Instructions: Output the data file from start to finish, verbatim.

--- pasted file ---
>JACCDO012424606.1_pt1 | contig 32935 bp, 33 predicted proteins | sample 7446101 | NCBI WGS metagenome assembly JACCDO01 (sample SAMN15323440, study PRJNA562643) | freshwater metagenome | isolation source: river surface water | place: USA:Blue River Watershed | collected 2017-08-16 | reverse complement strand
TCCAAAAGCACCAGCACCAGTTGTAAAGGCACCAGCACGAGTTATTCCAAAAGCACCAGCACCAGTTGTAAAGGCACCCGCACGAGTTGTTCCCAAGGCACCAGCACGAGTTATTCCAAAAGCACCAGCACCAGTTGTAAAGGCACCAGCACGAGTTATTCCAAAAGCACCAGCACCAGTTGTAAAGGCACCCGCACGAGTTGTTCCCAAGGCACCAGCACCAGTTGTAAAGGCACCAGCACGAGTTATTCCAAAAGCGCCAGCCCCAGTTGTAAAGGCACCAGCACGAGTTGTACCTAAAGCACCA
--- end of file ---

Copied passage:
>JACCDO012424606.1_pt1 | contig 32935 bp, 33 predicted proteins | sample 7446101 | NCBI WGS metagenome assembly JACCDO01 (sample SAMN15323440, study PRJNA562643) | freshwater metagenome | isolation source: river surface water | place: USA:Blue River Watershed | collected 2017-08-16 | reverse complement strand
TCCAAAAGCACCAGCACCAGTTGTAAAGGCACCAGCACGAGTTATTCCAAAAGCACCAGCACCAGTTGTAAAGGCACCCGCACGAGTTGTTCCCAAGGCACCAGCACGAGTTATTCCAAAAGCACCAGCACCAGTTGTAAAGGCACCAGCACGAGTTATTCCAAAAGCACCAGCACCAGTTGTAAAGGCACCCGCACGAGTTGTTCCCAAGGCACCAGCACCAGTTGTAAAGGCACCAGCACGAGTTATTCCAAAAGCGCCAGCCCCAGTTGTAAAGGCACCAGCACGAGTTGTACCTAAAGCACCA